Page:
Failure to comply with appellate filing deadlines will almost guarantee a dismissal on appeal. Here is a case in point.
In Reimer v. Ragsdale, 2011 Ark. App. 81, decided on February 2, 2011, appellant David Reimer brought suit against appellees Sandra and Eldon Ragsdale because of alleged defects in a house he bought from them.
Here are the key dates:
- November 5, 2009 – circuit court granted the Ragsdales’ motion to dismiss.
- November 18, 2009 – Reimer filed a motion for relief from the judgment per Rule 60 of the Arkansas Rules of Civil Procedure.
- January 14, 2010 – the Rule 60 motion was denied.
- February 11, 2010 – Reimer filed a notice of appeal.
The Arkansas Court of Appeals dismissed the appeal as untimely.
Rule 4(a) of the Arkansas Rules of Appellate Procedure-Civil, provides that an appeal must be filed within 30 days of the order or judgment appealed from.
There is an exception in Rule 4(b) for certain postjudgment motions filed within 10 days. But Rule 4(b) has this limitation:
However, if the circuit court neither grants nor denies the motion within thirty (30) days of its filing, the motion shall be deemed denied by operation of law as of the thirtieth day, and the notice of appeal shall be filed within thirty (30) days from that date.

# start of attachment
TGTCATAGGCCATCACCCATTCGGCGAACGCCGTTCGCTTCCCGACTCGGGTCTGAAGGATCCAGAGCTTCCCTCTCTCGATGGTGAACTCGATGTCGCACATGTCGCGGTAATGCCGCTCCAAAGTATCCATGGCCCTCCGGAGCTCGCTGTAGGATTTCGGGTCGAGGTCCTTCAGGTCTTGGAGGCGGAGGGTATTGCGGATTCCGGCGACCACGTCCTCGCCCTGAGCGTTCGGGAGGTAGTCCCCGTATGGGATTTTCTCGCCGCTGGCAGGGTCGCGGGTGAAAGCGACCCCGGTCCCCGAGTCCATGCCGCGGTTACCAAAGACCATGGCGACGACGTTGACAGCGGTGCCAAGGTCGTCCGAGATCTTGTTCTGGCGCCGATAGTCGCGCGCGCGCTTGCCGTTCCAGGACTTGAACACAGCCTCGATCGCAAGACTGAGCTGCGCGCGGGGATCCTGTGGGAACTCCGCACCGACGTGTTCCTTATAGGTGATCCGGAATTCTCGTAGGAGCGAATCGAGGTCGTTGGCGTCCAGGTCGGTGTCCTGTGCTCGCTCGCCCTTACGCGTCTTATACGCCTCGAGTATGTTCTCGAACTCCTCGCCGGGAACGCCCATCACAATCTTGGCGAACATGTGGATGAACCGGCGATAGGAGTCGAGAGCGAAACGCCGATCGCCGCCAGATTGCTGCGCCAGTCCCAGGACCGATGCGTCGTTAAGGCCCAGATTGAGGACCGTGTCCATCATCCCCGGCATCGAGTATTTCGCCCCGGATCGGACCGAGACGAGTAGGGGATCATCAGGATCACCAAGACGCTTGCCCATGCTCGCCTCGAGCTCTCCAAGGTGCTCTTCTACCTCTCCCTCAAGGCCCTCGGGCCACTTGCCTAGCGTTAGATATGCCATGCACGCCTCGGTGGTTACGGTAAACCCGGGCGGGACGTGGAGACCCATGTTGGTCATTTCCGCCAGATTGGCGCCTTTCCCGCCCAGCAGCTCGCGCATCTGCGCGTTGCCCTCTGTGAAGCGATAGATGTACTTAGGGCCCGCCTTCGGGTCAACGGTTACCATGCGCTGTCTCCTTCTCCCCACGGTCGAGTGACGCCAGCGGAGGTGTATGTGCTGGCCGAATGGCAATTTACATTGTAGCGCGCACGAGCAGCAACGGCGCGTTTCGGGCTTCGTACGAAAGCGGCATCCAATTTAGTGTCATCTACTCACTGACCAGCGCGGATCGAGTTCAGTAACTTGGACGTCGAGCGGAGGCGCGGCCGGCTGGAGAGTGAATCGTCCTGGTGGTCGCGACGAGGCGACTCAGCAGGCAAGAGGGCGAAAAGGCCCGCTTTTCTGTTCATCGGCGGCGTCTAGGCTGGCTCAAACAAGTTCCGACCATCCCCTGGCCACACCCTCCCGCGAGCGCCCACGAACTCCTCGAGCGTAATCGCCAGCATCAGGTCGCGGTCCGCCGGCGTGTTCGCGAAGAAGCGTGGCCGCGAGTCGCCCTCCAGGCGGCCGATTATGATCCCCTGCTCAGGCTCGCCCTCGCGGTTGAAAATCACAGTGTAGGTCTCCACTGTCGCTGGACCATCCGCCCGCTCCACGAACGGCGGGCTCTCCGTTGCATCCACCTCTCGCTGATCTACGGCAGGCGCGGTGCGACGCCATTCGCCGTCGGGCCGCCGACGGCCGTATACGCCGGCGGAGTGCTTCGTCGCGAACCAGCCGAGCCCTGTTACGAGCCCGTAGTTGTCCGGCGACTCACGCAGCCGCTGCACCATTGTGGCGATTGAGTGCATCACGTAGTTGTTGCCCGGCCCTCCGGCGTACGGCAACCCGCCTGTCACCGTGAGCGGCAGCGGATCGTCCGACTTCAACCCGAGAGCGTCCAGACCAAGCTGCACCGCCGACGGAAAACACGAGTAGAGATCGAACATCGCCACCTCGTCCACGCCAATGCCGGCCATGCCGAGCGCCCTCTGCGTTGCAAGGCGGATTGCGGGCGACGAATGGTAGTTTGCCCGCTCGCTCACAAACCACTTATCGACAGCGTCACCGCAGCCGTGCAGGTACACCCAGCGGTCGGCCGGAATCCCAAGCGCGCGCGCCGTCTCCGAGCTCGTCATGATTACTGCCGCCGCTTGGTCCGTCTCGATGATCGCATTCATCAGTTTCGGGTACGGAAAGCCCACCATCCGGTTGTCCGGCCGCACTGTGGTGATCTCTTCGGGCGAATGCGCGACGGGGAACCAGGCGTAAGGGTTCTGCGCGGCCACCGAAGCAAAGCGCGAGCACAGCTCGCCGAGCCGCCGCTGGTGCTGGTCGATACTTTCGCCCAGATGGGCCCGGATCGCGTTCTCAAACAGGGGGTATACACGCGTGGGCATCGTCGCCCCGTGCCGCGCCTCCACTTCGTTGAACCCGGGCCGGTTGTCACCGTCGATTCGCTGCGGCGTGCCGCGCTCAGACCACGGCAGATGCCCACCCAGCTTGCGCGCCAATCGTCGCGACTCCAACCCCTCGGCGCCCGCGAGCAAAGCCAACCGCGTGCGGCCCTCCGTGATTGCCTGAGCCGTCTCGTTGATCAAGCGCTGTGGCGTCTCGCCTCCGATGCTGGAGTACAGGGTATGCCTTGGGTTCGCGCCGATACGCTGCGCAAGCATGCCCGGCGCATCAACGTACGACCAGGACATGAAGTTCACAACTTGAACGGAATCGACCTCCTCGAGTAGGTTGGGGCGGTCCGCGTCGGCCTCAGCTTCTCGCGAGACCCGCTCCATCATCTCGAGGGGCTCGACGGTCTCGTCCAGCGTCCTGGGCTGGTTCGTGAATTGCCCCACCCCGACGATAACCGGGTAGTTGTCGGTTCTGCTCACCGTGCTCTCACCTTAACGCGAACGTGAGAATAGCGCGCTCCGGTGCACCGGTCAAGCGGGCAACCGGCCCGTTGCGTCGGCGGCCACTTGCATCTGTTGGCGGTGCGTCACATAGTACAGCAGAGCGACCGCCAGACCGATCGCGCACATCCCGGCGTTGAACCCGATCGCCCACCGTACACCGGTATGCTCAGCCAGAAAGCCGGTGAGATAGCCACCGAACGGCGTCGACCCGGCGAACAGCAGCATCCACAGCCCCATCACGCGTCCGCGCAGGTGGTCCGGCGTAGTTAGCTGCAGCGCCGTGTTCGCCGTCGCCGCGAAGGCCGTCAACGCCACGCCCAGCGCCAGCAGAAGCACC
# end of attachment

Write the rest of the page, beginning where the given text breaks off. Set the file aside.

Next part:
Ark. R. App. Pro.-Civ 4(b) (bold added).
(Rule 4(c) has another exception that only applies in election cases.)
The timing of Reimer’s Rule 60 motion was fine. Even though it was filed 13 calendar days after the dismissal, Ark. R. Civ. P. 6(a) (which excludes weekends and holidays for time periods under 14 days) is applied in determining whether the 10-day requirement is met. (See Whitmer v. Sullivent, 373 Ark. 327, 284 S.W.3d 6 (2008).) Excluding weekend days, he met the 10-day requirement.
The problem is that it took more than 30 days for the court to rule on his (November 18, 2009) motion. Thus, for appealability purposes (under Ark. R. App. Pro.-Civ 4(b)), the motion was deemed denied on December 18, 2009.
That started the 30-day appeal clock. To be timely, a notice of appeal had to be filed by January 17, 2010. February 11 was too late.
Without a timely notice of appeal, Arkansas appellate courts have no jurisdiction. The appeal was dismissed.